Within these groups you’ll have guys with mediocre (4.50 ERA) rotation stuff who can be solid (3.50 ERA) relievers and guys who have bad (5.50 ERA) rotation stuff who can be mediocre relievers – i.e. garbagemen.  If your guy with rotation stuff is at all better than mediocre, you’d say it’s kind of a waste to use him in relief – typically.  You’ll have guys with solid relief stuff who would make bad starters (like Octavio Dotel) – makes a lot more sense to use him out of the ‘pen, he should at least be cheaper and easier to find.  You’ll also have the occasional guy like Nathan with elite (2.50 ERA) bullpen stuff who could have been mediocre starters – but why?  If you’re ever contemplating changing roles – it’s key to figure out whether you’re actually talking about a guy with rotation stuff or bullpen stuff.  However, it seems like the typical approach is just to give guys who flopped as starters a try in the ‘pen to see just how much it improves their results.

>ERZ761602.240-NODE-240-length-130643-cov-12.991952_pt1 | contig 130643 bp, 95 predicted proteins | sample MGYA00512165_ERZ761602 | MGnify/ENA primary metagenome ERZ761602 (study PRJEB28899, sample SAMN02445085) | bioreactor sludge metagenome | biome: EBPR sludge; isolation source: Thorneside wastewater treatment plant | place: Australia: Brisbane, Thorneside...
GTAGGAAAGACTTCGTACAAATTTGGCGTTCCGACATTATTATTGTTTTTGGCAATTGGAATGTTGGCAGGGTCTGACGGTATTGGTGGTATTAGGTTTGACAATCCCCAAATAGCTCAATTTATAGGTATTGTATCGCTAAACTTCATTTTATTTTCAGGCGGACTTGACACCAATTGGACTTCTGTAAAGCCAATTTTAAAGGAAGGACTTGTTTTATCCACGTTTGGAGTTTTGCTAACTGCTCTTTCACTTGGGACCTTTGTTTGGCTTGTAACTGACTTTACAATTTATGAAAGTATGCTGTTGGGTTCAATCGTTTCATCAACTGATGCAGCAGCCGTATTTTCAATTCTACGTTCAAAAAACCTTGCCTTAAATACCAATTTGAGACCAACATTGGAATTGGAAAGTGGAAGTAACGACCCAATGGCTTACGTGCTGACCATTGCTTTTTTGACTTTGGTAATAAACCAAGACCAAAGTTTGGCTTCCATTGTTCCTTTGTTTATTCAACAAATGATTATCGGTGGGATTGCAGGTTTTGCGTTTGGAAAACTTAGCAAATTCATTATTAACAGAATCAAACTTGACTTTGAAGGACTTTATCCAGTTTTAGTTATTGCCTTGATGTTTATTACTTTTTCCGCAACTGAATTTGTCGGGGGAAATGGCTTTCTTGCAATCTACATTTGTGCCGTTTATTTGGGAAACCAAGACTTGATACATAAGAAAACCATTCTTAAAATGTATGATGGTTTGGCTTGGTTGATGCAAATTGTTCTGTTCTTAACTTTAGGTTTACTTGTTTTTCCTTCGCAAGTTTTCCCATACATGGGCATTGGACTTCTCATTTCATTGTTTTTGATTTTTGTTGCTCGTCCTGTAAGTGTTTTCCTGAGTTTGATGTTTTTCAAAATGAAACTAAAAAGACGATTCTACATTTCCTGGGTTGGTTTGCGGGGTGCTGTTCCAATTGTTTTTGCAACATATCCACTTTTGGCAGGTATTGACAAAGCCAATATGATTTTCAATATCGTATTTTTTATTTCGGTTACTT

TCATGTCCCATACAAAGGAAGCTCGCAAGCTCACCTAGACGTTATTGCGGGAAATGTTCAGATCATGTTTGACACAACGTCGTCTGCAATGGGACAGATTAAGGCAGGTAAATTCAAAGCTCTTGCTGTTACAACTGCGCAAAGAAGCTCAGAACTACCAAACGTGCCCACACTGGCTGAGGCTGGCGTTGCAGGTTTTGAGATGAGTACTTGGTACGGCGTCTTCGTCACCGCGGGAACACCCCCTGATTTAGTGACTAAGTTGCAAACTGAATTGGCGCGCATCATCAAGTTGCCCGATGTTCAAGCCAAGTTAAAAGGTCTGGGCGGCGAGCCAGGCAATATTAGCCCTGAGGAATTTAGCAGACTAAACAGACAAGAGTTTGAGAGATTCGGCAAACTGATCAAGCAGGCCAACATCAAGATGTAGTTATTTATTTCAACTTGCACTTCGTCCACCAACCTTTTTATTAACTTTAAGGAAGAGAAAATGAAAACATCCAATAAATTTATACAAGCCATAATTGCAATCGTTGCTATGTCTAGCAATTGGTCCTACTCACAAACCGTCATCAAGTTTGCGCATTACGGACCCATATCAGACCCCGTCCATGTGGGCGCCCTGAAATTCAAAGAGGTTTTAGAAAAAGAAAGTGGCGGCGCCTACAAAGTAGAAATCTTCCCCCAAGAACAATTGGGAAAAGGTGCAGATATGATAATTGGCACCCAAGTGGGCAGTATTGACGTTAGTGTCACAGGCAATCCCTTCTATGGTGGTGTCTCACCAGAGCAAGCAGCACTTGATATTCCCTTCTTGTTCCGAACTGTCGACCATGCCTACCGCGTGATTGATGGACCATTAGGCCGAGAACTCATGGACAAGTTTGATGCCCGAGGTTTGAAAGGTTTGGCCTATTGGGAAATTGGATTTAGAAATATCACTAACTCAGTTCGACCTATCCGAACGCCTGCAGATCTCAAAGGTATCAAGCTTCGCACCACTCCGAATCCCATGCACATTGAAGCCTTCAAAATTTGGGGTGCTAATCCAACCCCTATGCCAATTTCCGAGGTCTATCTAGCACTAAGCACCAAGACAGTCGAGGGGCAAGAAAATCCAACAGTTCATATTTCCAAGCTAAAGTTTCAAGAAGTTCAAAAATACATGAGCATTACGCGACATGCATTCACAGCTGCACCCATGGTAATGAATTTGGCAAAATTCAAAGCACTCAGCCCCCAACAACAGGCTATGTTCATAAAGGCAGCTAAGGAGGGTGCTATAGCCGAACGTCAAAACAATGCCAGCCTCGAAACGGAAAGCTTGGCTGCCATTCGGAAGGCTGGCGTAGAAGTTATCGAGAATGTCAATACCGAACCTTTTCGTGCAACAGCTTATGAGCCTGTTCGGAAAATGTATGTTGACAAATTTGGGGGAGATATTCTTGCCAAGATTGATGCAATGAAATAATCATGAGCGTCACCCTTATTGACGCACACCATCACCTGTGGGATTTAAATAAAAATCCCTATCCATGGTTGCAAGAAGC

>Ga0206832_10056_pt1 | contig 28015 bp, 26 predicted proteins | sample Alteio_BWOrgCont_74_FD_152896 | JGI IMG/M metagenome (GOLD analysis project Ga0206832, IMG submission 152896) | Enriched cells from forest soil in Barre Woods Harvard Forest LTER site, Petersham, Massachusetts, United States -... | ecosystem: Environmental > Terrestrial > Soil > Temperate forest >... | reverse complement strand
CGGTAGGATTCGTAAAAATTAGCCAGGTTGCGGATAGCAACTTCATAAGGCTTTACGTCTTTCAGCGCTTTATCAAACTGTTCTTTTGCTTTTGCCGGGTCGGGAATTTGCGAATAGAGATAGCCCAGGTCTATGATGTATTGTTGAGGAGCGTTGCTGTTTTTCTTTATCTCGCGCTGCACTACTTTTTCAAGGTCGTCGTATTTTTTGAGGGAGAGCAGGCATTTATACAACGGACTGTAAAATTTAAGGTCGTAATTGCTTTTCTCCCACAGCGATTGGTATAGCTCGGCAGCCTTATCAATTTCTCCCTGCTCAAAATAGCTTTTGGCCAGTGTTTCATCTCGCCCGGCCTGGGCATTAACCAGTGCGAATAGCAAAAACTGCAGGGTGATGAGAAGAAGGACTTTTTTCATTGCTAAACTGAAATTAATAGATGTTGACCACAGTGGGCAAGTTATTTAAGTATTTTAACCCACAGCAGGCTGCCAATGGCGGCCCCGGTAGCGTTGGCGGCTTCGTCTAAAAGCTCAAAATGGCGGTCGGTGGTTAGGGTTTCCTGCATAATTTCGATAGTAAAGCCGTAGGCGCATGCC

Drew Smyly is a guy we have always felt and continue to feel has rotation stuff.  He’s one of the ones we’d expect to have a starting-relieving split of about a run and in his brief tenure he does (3.79 ERA vs. 2.69 ERA).  Since he was almost solid as a starter – that made him almost elite as a reliever.  That leaves big shoes to fill in the ‘pen, but it’s hard to argue that it isn’t the better use of Smyly as an asset to move him into the rotation.  We’re hoping Ian Krol – a guy that the Nats converted from starter to reliever in 2013 – is actually a guy with bullpen stuff and not rotation stuff.  What do I mean by that?  As a minor leaguer he was mostly a starter, with decent but unimpressive results (despite a young age and injuries).  His “age-adjusted” Davenport Translation of those minor league numbers puts him at a projected ERA – as a major league starter – of approximately 5.00.  If he’s actually a guy with mediocre-bad rotation stuff he’d only be a run better as a reliever – which is what the Nats actually got from him in half a season of relief in 2013 (3.95 ERA).  If he’s actually a guy with solid-elite bullpen stuff he’d still show that same 5.00 ERA as a starter BUT as a reliever we’d get 3.00 – which is what we’re hoping for.  Cross your fingers.  The best relievers wind up being guys like Joe Nathan  and Mariano Rivera (or maybe Ian Krol..?) who were almost good enough to start, despite quite definitely possessing bullpen stuff rather than rotation stuff.